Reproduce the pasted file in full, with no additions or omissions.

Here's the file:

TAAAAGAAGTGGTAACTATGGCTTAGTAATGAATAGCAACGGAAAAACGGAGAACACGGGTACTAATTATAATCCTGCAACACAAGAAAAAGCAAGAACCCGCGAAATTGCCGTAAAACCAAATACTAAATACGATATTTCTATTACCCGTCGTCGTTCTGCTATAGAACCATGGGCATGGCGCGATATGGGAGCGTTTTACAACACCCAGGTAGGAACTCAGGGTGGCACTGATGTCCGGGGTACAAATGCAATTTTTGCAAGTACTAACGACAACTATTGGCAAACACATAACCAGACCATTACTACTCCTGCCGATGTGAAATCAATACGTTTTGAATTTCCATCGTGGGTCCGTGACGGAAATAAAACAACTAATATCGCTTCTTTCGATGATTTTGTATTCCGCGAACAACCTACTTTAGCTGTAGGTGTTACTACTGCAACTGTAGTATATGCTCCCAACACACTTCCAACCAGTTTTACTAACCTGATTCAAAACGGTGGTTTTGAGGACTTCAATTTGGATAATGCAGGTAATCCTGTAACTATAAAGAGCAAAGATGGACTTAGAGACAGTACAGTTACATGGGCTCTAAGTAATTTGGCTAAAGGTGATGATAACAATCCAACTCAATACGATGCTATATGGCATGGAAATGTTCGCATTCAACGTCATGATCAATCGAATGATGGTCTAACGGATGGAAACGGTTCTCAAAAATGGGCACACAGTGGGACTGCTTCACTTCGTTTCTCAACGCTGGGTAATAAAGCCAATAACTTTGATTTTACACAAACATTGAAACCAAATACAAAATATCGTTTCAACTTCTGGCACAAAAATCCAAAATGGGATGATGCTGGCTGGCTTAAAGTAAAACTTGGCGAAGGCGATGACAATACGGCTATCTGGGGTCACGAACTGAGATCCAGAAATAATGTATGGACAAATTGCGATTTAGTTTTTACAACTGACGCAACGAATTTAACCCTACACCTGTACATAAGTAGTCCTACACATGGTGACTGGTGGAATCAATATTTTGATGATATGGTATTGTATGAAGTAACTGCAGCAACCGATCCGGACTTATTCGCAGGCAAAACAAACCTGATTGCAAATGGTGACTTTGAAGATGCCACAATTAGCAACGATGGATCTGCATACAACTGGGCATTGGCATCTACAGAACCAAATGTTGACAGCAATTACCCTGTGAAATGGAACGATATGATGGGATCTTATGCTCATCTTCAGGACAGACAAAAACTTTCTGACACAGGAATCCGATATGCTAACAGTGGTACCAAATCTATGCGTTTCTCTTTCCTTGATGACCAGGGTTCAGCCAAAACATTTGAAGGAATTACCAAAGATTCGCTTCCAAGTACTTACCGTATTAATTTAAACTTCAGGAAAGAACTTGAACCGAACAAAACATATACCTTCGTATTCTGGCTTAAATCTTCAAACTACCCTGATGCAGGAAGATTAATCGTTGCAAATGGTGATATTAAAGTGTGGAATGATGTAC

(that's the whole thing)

TAAAAGAAGTGGTAACTATGGCTTAGTAATGAATAGCAACGGAAAAACGGAGAACACGGGTACTAATTATAATCCTGCAACACAAGAAAAAGCAAGAACCCGCGAAATTGCCGTAAAACCAAATACTAAATACGATATTTCTATTACCCGTCGTCGTTCTGCTATAGAACCATGGGCATGGCGCGATATGGGAGCGTTTTACAACACCCAGGTAGGAACTCAGGGTGGCACTGATGTCCGGGGTACAAATGCAATTTTTGCAAGTACTAACGACAACTATTGGCAAACACATAACCAGACCATTACTACTCCTGCCGATGTGAAATCAATACGTTTTGAATTTCCATCGTGGGTCCGTGACGGAAATAAAACAACTAATATCGCTTCTTTCGATGATTTTGTATTCCGCGAACAACCTACTTTAGCTGTAGGTGTTACTACTGCAACTGTAGTATATGCTCCCAACACACTTCCAACCAGTTTTACTAACCTGATTCAAAACGGTGGTTTTGAGGACTTCAATTTGGATAATGCAGGTAATCCTGTAACTATAAAGAGCAAAGATGGACTTAGAGACAGTACAGTTACATGGGCTCTAAGTAATTTGGCTAAAGGTGATGATAACAATCCAACTCAATACGATGCTATATGGCATGGAAATGTTCGCATTCAACGTCATGATCAATCGAATGATGGTCTAACGGATGGAAACGGTTCTCAAAAATGGGCACACAGTGGGACTGCTTCACTTCGTTTCTCAACGCTGGGTAATAAAGCCAATAACTTTGATTTTACACAAACATTGAAACCAAATACAAAATATCGTTTCAACTTCTGGCACAAAAATCCAAAATGGGATGATGCTGGCTGGCTTAAAGTAAAACTTGGCGAAGGCGATGACAATACGGCTATCTGGGGTCACGAACTGAGATCCAGAAATAATGTATGGACAAATTGCGATTTAGTTTTTACAACTGACGCAACGAATTTAACCCTACACCTGTACATAAGTAGTCCTACACATGGTGACTGGTGGAATCAATATTTTGATGATATGGTATTGTATGAAGTAACTGCAGCAACCGATCCGGACTTATTCGCAGGCAAAACAAACCTGATTGCAAATGGTGACTTTGAAGATGCCACAATTAGCAACGATGGATCTGCATACAACTGGGCATTGGCATCTACAGAACCAAATGTTGACAGCAATTACCCTGTGAAATGGAACGATATGATGGGATCTTATGCTCATCTTCAGGACAGACAAAAACTTTCTGACACAGGAATCCGATATGCTAACAGTGGTACCAAATCTATGCGTTTCTCTTTCCTTGATGACCAGGGTTCAGCCAAAACATTTGAAGGAATTACCAAAGATTCGCTTCCAAGTACTTACCGTATTAATTTAAACTTCAGGAAAGAACTTGAACCGAACAAAACATATACCTTCGTATTCTGGCTTAAATCTTCAAACTACCCTGATGCAGGAAGATTAATCGTTGCAAATGGTGATATTAAAGTGTGGAATGATGTAC